We the People of the United States, in Order to form a more perfect Union, establish Justice, insure domestic Tranquility, provide for the common defence, promote the general Welfare, and secure the Blessings of Liberty to ourselves and our Posterity, do ordain and establish this Constitution for the United States of America.The Constitution of the United States had a good run. It lasted from 1789 to the first decade of the 21st century, more than twenty-five times as long as the Articles of Confederation that it repealed and superseded. Despite the Constitution's original sin in slavery, a sin that led via the Electoral College to its death despite America's bloody Civil War of expiation, the Constitution was a durable foundation. It deserved better treatment of its aspiration to just and effective government of the people, by the people, and for the people.
It's impossible to put an exact date on its demise, since it was not openly repealed or superseded. Instead, it was simply ignored by the Executive, with the active connivance of the Judiciary and the meek acquiescence of the Legislative branch.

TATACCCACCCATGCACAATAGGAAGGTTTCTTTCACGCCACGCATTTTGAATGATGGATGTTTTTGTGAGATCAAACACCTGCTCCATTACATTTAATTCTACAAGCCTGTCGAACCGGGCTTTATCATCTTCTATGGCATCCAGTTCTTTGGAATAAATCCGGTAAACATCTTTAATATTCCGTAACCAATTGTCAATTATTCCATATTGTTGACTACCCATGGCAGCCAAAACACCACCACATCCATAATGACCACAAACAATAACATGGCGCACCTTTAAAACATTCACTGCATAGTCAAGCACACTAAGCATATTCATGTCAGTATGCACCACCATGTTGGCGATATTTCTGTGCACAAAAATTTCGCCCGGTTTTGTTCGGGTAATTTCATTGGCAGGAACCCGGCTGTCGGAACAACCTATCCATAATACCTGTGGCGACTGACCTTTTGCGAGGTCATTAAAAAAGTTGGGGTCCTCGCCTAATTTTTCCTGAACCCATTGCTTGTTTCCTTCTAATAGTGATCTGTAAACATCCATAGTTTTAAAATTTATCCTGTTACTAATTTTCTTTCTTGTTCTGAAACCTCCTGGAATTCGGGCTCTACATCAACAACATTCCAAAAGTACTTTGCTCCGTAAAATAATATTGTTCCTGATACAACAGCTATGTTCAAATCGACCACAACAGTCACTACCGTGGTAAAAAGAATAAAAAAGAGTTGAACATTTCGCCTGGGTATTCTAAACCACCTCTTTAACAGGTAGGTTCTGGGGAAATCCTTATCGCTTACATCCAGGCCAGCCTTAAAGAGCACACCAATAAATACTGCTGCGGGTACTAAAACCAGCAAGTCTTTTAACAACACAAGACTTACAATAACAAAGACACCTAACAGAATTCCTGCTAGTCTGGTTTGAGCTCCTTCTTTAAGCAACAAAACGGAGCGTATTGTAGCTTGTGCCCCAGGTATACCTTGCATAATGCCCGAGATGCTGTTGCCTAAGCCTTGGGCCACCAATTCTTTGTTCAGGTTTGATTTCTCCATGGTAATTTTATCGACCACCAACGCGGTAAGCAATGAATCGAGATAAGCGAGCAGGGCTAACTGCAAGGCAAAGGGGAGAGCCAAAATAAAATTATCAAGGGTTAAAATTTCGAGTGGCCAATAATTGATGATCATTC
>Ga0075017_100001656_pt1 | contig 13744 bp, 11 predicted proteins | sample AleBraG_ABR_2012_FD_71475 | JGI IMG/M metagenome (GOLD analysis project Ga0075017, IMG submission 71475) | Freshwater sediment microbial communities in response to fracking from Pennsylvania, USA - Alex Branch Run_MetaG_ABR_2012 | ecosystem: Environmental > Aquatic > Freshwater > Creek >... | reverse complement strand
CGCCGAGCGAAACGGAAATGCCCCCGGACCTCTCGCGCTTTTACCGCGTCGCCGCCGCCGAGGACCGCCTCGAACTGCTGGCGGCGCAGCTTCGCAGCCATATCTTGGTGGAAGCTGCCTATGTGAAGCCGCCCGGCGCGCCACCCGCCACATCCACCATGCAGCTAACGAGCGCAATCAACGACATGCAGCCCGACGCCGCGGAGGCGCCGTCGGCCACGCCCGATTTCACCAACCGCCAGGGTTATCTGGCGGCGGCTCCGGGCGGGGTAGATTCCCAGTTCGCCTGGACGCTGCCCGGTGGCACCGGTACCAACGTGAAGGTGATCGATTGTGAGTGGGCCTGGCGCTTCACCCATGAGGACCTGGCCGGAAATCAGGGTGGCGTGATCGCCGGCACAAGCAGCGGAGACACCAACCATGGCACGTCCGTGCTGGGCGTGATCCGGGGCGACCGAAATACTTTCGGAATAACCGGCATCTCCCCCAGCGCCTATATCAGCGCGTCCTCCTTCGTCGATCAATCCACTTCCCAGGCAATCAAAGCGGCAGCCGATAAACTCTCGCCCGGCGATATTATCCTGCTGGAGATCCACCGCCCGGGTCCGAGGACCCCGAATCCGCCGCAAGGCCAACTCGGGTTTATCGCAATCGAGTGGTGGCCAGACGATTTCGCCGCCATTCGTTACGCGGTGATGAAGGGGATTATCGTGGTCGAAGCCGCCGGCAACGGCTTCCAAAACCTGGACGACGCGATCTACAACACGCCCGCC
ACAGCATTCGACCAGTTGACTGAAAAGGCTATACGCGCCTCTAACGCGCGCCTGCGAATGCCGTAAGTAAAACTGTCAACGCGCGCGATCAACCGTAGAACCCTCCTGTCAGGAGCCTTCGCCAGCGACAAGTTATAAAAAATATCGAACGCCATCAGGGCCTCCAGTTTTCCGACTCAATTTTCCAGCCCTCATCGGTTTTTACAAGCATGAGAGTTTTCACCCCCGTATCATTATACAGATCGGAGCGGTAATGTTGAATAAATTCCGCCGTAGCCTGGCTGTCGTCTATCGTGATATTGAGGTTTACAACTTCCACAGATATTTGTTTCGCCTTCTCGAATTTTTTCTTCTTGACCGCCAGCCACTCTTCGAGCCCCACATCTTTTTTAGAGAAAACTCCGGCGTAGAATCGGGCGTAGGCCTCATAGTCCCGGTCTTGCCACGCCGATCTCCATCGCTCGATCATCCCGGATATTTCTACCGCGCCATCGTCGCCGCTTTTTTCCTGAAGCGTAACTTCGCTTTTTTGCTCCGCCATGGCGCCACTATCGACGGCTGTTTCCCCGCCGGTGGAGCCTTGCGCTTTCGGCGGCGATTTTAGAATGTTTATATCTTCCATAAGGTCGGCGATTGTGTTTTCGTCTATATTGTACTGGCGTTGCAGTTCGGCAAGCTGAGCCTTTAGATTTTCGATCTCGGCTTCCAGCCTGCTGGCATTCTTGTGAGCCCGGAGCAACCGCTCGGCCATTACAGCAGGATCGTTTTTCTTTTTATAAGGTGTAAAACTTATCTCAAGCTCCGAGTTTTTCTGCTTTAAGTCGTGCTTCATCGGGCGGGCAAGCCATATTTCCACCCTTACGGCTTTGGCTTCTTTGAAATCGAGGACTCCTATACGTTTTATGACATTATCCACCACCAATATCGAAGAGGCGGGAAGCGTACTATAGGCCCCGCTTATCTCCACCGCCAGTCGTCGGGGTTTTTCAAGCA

The first step on the path that overturned the Constitution, however, can be dated to Dec. 12, 2001. On that infamous date, the Supreme Court in Bush v. Gore accepted the captious and torturous logic of the Bush attorneys and ruled against all proportion that equal protection of voters required stopping the vote count in Florida.
Now, in another attempt to lock the barn door after the horse has been stolen, I'm setting for myself a project: to show the tatters of the old Constitution paragraph by paragraph.
When we get to writing a new Constitution, we need to remember these Bushist days. We also need to remember the flaws of the "Great" Compromise that our forebears mistakenly left in place after the Civil War. We won't get a perfect result. Given the deep and rigid divisions in America, we probably won't get a result as durable as the just abrogated Constitution, but we need to make every effort to avoid obvious errors such as allowing a candidate who loses the popular vote to nonetheless become President.